Adapted from “Focaccia” by Carol Field. I am not sure how authentic this bread is, but it sure is good! The question you may have is: Do you taste the wine? We could really not detect the flavor of wine however we did smell the wine while the bread baked. I think it would be safe to add a little more wine, perhaps up to three quarters of a cup (?) and compensate by decreasing the water. I'll test one half cup wine next time I bake this bread and see what happens and update the recipe if necessary. Finally, I did not add any spices to the bread for the simple reason I wanted to test if I could detect the wine flavor. *Update*- 8 May 2011: if you read Chef Kate's review she explains the recipe well and much better than I ever could.
- 2 1⁄2 teaspoons active dry yeast
- 2⁄3 cup warm water
- 1 cup unbleached flour (4.9 ounces, or 140 grams)
Dough and assembly
- 1⁄2 cup water
- 1⁄3 cup dry white wine
- 1⁄3 cup extra-virgin olive oil, plus about 2 tablespoons for drizzling
- 2 1⁄2 cups unbleached flour, plus 2 teaspoons unbleached flour plus 1 to 2 tablespoons as needed (12.7 ounces, or 360 grams)
- 2 teaspoons coarse salt, plus 1/2 3/4 to 1 teaspoon for sprinkling (I used Sicilian salt for sprinkling)
- Note: I used a KitchenAid stand up mixer to prepare this recipe.
- Sprinkle the yeast over the warm water in a large mixing bowl, stir it in and set aside until creamy, about 10 minutes.
- Stir in the flour and beat until smooth. Cover tightly with plastic wrap and set aside to rise until puffy and bubbling, about 30 minutes.
- To the sponge in the large bowl, add the water, wine and 1/3 cup olive oil, and stir to combine.
- If mixing by hand, whisk in 1 cup of flour and 2 teaspoons salt, then beat in the rest of the flour until you have a dough that is very soft and very sticky.
- Knead on a lightly floured board with the help of a dough scraper and 1 to 2 additional tablespoons of flour until the dough comes together nicely and is silky and shiny, 6 to 8 minutes; it should remain soft but not wet.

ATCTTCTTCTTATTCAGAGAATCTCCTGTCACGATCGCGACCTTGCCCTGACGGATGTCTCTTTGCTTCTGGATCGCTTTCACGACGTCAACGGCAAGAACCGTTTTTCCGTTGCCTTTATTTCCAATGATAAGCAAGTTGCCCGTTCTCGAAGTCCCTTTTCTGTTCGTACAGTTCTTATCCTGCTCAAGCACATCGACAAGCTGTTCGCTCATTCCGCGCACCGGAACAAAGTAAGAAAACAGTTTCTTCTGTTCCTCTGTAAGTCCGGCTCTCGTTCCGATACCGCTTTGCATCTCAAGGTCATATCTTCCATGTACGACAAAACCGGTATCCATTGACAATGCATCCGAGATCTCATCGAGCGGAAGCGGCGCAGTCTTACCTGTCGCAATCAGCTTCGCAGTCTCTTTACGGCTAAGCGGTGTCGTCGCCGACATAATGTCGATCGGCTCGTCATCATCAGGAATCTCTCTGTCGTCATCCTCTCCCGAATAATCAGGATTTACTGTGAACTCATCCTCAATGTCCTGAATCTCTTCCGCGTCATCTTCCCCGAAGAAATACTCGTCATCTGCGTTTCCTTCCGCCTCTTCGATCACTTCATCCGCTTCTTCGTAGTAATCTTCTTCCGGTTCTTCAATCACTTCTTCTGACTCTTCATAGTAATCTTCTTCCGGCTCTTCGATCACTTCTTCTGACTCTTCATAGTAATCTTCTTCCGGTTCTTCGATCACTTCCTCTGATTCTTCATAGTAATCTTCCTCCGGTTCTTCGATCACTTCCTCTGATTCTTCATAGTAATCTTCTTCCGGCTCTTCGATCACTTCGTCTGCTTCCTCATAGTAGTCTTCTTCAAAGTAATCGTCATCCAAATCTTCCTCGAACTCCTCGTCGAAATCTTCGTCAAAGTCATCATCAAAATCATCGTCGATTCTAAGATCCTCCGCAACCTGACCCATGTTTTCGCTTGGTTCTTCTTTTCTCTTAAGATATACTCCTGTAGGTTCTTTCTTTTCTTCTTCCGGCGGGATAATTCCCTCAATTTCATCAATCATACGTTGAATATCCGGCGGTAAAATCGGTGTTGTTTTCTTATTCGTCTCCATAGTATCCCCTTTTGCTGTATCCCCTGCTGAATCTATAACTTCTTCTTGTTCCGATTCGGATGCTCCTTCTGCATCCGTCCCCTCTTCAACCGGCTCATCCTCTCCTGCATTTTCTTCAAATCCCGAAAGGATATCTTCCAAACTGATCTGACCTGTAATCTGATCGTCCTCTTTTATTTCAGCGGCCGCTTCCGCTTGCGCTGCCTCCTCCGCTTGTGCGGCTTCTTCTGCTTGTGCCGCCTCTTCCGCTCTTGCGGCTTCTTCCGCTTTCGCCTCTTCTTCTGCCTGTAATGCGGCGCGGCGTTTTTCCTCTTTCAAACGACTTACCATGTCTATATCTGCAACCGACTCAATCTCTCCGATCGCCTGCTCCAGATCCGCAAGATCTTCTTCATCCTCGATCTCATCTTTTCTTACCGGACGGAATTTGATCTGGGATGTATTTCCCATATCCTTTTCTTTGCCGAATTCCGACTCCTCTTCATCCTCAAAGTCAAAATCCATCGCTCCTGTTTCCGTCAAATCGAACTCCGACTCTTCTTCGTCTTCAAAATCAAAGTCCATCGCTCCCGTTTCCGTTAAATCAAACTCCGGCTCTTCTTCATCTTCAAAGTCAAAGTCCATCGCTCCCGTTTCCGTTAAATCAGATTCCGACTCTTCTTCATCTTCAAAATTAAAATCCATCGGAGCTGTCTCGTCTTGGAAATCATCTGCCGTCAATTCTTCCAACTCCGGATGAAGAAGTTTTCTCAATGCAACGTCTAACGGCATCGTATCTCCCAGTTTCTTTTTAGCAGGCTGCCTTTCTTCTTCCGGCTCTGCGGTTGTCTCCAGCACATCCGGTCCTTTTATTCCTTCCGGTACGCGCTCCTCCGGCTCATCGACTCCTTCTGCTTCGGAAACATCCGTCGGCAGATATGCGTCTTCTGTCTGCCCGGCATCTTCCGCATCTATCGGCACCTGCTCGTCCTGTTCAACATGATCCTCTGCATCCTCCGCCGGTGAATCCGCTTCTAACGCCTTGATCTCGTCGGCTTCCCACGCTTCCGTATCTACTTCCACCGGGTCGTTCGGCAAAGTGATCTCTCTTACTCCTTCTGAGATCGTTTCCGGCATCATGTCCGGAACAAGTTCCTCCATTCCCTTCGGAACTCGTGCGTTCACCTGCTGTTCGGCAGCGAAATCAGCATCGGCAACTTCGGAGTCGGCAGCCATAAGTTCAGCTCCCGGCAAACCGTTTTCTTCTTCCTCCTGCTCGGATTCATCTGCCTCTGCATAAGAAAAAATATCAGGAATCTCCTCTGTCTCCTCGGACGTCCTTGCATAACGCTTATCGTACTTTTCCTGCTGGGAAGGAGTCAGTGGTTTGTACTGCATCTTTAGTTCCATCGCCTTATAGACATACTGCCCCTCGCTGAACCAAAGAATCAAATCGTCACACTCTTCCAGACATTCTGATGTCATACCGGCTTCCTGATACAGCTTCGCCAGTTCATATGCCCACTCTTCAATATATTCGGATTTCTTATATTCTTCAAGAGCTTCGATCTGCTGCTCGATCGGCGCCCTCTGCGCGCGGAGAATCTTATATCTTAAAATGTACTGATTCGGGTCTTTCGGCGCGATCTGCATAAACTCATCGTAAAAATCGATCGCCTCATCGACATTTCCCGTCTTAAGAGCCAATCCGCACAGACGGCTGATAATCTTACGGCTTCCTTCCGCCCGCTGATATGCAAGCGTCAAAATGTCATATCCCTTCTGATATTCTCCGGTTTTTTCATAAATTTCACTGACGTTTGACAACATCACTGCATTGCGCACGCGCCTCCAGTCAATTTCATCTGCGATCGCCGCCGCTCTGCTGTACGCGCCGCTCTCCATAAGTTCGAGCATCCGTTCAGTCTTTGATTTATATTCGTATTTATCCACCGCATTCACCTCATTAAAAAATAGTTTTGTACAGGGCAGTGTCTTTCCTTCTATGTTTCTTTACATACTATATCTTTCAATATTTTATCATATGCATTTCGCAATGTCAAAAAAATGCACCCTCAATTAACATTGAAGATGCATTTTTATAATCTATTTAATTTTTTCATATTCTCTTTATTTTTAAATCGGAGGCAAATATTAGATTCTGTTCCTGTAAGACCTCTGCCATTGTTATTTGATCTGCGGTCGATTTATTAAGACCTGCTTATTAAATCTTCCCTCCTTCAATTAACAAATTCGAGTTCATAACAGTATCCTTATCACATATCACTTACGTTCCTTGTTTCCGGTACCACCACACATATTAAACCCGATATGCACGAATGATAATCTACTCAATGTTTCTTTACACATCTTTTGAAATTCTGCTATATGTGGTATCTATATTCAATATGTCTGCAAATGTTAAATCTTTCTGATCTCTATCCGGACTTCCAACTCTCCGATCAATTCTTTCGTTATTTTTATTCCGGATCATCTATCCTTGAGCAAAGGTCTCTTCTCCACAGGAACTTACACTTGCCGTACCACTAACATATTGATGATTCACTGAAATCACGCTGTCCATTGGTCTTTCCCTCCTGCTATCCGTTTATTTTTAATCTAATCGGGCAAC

- If mixing with a mixer, using the *paddle attachment* beat together the water, wine, 1/3 cup olive oil and sponge.
- Add the flour and 2 teaspoons salt and mix until the dough comes together (it will be very soft).
- Change to the *dough hook* and knead for 3 minutes at medium speed, stopping once or twice to press the dough into a ball to aid in the kneading.
- Remove the dough from the bowl and knead by hand using the 1 to 2 additional tablespoons of flour to finish, 6 to 8 turns at most. It should remain soft but not wet.
- Place the dough in a large, lightly oiled container, cover it tightly with plastic wrap, and set aside until doubled, about 1 hour.
- The dough should be soft and full of air bubbles and should stretch easily.
- Press it into a well-oiled (17-by-12-inch) jelly roll pan (I used parchment paper-fyi), dimple it well with your fingertips or knuckles (I used the end of a wooden spoon), cover with a tea towel and let rise until puffy and doubled, about 45 minutes.
- If the dough springs back before it is completely stretched, set it aside to “relax” the dough for a few minutes, then stretch again; the dough will stretch more easily after it is rested.
- At least 30 minutes before you plan to bake, heat the oven to 425 degrees with a baking stone inside on the lowest shelf.
- Once again, dimple the top of the dough with your fingertips or knuckles, drizzle the remaining 2 tablespoons of olive oil so it pools in the little indentations and sprinkle with the remaining salt.
- Place the pan directly on the stone and immediately reduce the temperature to 400 degrees. Place a shallow metal container of water on the floor of the oven to make steam.
- Bake until the focaccia is golden (lift the bread to check underneath as well), 25 to 30 minutes (25 minutes for my loaf).
- Immediately remove from the oven and cool briefly on a rack. Serve warm or at room temperature.